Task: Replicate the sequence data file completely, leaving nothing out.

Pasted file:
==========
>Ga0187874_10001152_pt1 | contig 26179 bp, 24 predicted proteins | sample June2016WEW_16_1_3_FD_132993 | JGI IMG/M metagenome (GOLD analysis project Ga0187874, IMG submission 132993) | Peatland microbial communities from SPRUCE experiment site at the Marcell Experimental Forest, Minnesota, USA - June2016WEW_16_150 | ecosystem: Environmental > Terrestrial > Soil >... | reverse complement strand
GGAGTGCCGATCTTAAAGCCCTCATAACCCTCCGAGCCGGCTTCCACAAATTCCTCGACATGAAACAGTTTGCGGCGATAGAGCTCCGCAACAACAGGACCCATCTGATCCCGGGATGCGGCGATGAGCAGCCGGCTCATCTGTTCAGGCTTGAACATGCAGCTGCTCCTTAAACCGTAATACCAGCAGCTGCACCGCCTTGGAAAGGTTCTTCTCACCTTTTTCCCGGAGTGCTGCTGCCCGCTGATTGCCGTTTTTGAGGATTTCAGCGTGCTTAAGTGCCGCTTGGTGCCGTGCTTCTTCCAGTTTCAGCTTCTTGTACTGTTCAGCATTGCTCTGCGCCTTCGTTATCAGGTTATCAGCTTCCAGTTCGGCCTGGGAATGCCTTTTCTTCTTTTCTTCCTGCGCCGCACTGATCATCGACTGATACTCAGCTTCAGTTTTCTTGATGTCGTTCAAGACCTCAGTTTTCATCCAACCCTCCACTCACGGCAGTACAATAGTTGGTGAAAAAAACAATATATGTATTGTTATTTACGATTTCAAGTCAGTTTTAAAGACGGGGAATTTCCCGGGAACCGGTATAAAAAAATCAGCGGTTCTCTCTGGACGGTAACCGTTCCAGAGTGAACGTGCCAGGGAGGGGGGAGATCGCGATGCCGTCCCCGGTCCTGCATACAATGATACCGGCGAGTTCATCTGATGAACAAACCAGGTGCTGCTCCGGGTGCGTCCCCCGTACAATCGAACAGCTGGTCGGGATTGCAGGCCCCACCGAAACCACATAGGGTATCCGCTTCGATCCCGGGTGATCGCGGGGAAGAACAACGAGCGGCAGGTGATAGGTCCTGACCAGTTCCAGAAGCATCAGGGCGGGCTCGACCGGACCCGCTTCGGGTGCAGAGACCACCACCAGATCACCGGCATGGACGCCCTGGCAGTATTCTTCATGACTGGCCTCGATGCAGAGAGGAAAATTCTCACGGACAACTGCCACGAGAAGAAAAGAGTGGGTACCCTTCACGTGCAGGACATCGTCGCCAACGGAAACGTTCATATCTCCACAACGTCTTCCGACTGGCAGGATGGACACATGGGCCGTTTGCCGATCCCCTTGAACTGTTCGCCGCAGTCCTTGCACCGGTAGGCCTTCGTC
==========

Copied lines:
>Ga0187874_10001152_pt1 | contig 26179 bp, 24 predicted proteins | sample June2016WEW_16_1_3_FD_132993 | JGI IMG/M metagenome (GOLD analysis project Ga0187874, IMG submission 132993) | Peatland microbial communities from SPRUCE experiment site at the Marcell Experimental Forest, Minnesota, USA - June2016WEW_16_150 | ecosystem: Environmental > Terrestrial > Soil >... | reverse complement strand
GGAGTGCCGATCTTAAAGCCCTCATAACCCTCCGAGCCGGCTTCCACAAATTCCTCGACATGAAACAGTTTGCGGCGATAGAGCTCCGCAACAACAGGACCCATCTGATCCCGGGATGCGGCGATGAGCAGCCGGCTCATCTGTTCAGGCTTGAACATGCAGCTGCTCCTTAAACCGTAATACCAGCAGCTGCACCGCCTTGGAAAGGTTCTTCTCACCTTTTTCCCGGAGTGCTGCTGCCCGCTGATTGCCGTTTTTGAGGATTTCAGCGTGCTTAAGTGCCGCTTGGTGCCGTGCTTCTTCCAGTTTCAGCTTCTTGTACTGTTCAGCATTGCTCTGCGCCTTCGTTATCAGGTTATCAGCTTCCAGTTCGGCCTGGGAATGCCTTTTCTTCTTTTCTTCCTGCGCCGCACTGATCATCGACTGATACTCAGCTTCAGTTTTCTTGATGTCGTTCAAGACCTCAGTTTTCATCCAACCCTCCACTCACGGCAGTACAATAGTTGGTGAAAAAAACAATATATGTATTGTTATTTACGATTTCAAGTCAGTTTTAAAGACGGGGAATTTCCCGGGAACCGGTATAAAAAAATCAGCGGTTCTCTCTGGACGGTAACCGTTCCAGAGTGAACGTGCCAGGGAGGGGGGAGATCGCGATGCCGTCCCCGGTCCTGCATACAATGATACCGGCGAGTTCATCTGATGAACAAACCAGGTGCTGCTCCGGGTGCGTCCCCCGTACAATCGAACAGCTGGTCGGGATTGCAGGCCCCACCGAAACCACATAGGGTATCCGCTTCGATCCCGGGTGATCGCGGGGAAGAACAACGAGCGGCAGGTGATAGGTCCTGACCAGTTCCAGAAGCATCAGGGCGGGCTCGACCGGACCCGCTTCGGGTGCAGAGACCACCACCAGATCACCGGCATGGACGCCCTGGCAGTATTCTTCATGACTGGCCTCGATGCAGAGAGGAAAATTCTCACGGACAACTGCCACGAGAAGAAAAGAGTGGGTACCCTTCACGTGCAGGACATCGTCGCCAACGGAAACGTTCATATCTCCACAACGTCTTCCGACTGGCAGGATGGACACATGGGCCGTTTGCCGATCCCCTTGAACTGTTCGCCGCAGTCCTTGCACCGGTAGGCCTTCGTC